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  • Post Office Sculpture - White Hall IL
    "Along the south wall of the lobby of the Post Office is a sculpture 'Potter and His Burro,' commissioned by the U.S. Treasury Department's Section of Painting and Sculpture in November 1938. It was created by Felix Schlag in honor of White Hall's pottery industry and installed in the building in November 1939."   (NRHP)
  • Post Office Sculptures - Carlyle IL
    The historic Carlyle post office possesses a set of three sculptures by Curt Drewes. The sculptures, entitled "Farm," "Dairy Farming," and "Fish Hatchery," were funded by the Section of Fine Arts in 1939.
  • Post Office Sculptures - Evanston IL
    The post office contains two 5.5' x 7' cast aluminum sculptures covered with gold foil by Robert I. Russin. "Mail Handler" and "Throwing the Mail" were completed with Treasury Section of Fine Arts funds in 1938.
  • Post Office Sculptures - Rock Falls IL
    The post office contains two terra cotta sculptures created by Curt Drewes under the auspices of the Treasury Section of Fine Arts in 1939. The sculptures depict "The Manufacture of Farm Implements" and "Farming by Hand."
  • Pottawatomie Golf Course - St. Charles IL
    "St. Charles, Ill.—Plans of Robert Trent Jones, Jr., for Pottawatomie Park muny course have been approved and construction of WPA project is under way. Design makes use of Fox river on four holes. Intention is to make job ideal achievement of WPA 9-hole courses."
  • Pounds Hollow Recreation Area - Junction IL
    Pounds Hollow was the first recreational site constructed for Shawnee National Forest. A dam, beach, bathhouse, boat dock, utility buildings, roads, and a caretakers house were constructed by CCC crews from Camp Cadiz.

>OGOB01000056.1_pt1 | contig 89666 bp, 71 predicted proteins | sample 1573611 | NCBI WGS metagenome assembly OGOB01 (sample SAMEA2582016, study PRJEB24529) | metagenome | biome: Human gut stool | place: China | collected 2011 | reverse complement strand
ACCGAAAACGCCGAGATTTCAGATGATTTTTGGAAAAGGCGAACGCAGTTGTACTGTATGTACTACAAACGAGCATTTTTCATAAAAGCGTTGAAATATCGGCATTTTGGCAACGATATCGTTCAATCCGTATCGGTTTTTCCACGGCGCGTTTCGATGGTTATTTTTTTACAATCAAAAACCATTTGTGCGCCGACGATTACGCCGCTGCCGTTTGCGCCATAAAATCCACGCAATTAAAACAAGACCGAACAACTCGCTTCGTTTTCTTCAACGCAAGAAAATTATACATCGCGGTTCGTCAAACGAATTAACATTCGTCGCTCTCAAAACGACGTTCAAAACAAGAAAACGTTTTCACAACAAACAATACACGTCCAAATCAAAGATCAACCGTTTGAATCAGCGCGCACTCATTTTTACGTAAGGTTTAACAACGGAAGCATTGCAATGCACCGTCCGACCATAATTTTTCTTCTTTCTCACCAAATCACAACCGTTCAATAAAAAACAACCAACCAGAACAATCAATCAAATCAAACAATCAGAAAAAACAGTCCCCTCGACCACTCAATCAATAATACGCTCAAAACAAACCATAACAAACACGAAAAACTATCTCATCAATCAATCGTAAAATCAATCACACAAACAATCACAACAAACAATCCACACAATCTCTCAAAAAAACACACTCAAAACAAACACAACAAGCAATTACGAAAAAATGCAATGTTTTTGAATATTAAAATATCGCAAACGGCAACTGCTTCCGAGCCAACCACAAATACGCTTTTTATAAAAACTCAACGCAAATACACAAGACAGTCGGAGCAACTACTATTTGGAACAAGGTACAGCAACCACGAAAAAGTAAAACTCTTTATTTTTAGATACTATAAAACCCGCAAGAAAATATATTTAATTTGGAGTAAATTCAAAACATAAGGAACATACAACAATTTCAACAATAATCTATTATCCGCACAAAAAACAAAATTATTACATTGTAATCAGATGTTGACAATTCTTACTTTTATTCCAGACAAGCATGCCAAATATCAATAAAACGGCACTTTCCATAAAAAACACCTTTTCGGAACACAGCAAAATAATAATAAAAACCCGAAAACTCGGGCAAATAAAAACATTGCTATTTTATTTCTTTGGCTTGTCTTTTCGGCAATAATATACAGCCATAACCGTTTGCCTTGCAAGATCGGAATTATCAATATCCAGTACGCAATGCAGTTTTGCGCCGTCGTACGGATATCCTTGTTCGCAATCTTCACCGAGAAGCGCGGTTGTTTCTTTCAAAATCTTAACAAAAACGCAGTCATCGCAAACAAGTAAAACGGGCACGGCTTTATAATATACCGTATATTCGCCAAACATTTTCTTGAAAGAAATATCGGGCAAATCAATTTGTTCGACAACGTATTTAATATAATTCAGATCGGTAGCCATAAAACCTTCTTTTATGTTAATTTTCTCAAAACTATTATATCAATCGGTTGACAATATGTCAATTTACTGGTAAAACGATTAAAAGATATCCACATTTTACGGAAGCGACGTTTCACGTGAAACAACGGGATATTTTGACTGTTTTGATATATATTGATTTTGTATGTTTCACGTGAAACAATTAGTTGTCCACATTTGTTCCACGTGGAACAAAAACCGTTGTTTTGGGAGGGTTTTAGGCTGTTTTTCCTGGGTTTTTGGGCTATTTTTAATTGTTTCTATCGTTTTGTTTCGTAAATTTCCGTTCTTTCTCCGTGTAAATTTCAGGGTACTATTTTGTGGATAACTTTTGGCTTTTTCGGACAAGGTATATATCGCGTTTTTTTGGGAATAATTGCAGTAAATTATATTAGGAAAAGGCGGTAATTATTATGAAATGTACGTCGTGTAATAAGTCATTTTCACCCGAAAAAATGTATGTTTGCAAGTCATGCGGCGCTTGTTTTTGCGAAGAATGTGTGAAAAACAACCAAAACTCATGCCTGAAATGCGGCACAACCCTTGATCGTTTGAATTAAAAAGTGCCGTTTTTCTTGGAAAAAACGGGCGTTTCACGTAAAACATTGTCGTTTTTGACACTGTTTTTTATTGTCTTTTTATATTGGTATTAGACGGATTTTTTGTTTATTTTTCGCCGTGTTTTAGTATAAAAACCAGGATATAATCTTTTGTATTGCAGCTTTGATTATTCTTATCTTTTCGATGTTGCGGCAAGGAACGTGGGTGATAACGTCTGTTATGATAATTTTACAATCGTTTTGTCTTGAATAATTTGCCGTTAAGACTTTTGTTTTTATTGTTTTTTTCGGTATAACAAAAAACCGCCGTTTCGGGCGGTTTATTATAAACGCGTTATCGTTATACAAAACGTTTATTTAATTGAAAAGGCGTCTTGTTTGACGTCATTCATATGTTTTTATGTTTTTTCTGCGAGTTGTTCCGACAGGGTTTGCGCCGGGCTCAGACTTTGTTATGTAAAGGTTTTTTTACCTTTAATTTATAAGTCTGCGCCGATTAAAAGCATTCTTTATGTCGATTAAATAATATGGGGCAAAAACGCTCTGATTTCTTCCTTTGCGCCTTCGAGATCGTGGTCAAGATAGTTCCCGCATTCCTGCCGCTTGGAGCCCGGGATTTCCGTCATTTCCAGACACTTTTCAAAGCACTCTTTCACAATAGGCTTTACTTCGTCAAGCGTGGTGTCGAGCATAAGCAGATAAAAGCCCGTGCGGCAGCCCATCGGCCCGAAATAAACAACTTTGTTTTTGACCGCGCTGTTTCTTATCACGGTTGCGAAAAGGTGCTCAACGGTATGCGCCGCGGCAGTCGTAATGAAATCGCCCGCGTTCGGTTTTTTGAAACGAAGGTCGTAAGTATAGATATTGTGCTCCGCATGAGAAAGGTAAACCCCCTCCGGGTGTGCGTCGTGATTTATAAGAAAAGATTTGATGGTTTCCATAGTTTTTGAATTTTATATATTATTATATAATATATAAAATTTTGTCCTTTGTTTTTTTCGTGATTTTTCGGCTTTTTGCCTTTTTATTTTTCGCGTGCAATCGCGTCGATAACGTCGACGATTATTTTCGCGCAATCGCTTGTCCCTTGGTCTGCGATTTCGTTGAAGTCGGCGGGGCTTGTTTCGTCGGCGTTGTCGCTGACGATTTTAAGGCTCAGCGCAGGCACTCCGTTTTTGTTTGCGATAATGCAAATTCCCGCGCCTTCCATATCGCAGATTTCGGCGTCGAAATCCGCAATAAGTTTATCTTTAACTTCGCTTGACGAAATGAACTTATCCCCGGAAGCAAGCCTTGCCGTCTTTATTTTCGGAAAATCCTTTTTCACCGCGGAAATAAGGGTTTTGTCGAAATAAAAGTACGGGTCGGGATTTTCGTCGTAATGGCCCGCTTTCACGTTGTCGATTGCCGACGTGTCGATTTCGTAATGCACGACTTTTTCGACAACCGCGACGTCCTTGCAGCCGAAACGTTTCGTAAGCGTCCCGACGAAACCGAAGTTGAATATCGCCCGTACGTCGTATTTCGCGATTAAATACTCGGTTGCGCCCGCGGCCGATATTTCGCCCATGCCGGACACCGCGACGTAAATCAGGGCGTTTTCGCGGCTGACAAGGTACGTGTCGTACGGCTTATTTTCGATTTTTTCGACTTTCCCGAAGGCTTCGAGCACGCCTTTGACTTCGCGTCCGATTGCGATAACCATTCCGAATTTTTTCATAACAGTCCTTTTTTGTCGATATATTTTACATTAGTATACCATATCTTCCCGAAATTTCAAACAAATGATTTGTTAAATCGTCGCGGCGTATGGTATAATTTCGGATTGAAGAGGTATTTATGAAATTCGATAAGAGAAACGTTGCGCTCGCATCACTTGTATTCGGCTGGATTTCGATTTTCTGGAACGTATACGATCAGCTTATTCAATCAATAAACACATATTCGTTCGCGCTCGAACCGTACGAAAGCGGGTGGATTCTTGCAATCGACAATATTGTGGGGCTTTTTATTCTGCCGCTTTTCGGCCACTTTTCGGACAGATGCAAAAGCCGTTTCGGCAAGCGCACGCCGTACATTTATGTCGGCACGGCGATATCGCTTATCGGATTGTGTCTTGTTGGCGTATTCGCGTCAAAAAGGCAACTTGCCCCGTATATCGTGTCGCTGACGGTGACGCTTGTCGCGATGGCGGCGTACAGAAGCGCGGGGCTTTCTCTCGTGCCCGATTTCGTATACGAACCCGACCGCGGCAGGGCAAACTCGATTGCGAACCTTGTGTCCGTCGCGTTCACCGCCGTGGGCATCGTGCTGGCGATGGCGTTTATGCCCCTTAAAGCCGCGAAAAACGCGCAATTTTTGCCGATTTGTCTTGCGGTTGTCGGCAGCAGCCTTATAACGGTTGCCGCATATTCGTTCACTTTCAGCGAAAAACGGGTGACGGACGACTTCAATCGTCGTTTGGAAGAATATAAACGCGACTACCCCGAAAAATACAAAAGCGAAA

• Promontory Point Grounds Development and Field House - Chicago IL
    "...the Point was a part of the famous Daniel Burnham Plan for Chicago of 1909, was developed in the 1920s and landscaped in 1937 as a WPA project by the late Alfred Caldwell... One of its major aspects is a continuous edge of stratified limestone along the shore of Lake Michigan. This feature is typical of the Prairie Style of landscape architecture..." (Hyde Park Herald, 2001) "In the mid-1930s, an infusion of labor and money from the new Deal's Works Progress Administration (WPA) led Donahue to approve the development of the Promontory. The Point's distinctive fieldhouse was designed by park district architect...
  • Quincy National Cemetery Improvements - Quincy IL
    Quincy National Cemetery was improved as part of Federal Project F-87 by the federal Civil Works Administration (CWA). The work done "included the resetting, realigning and cleaning of headstones ... as well as the filling-in of sunken graves."
  • Ravenswood Manor Park - Chicago IL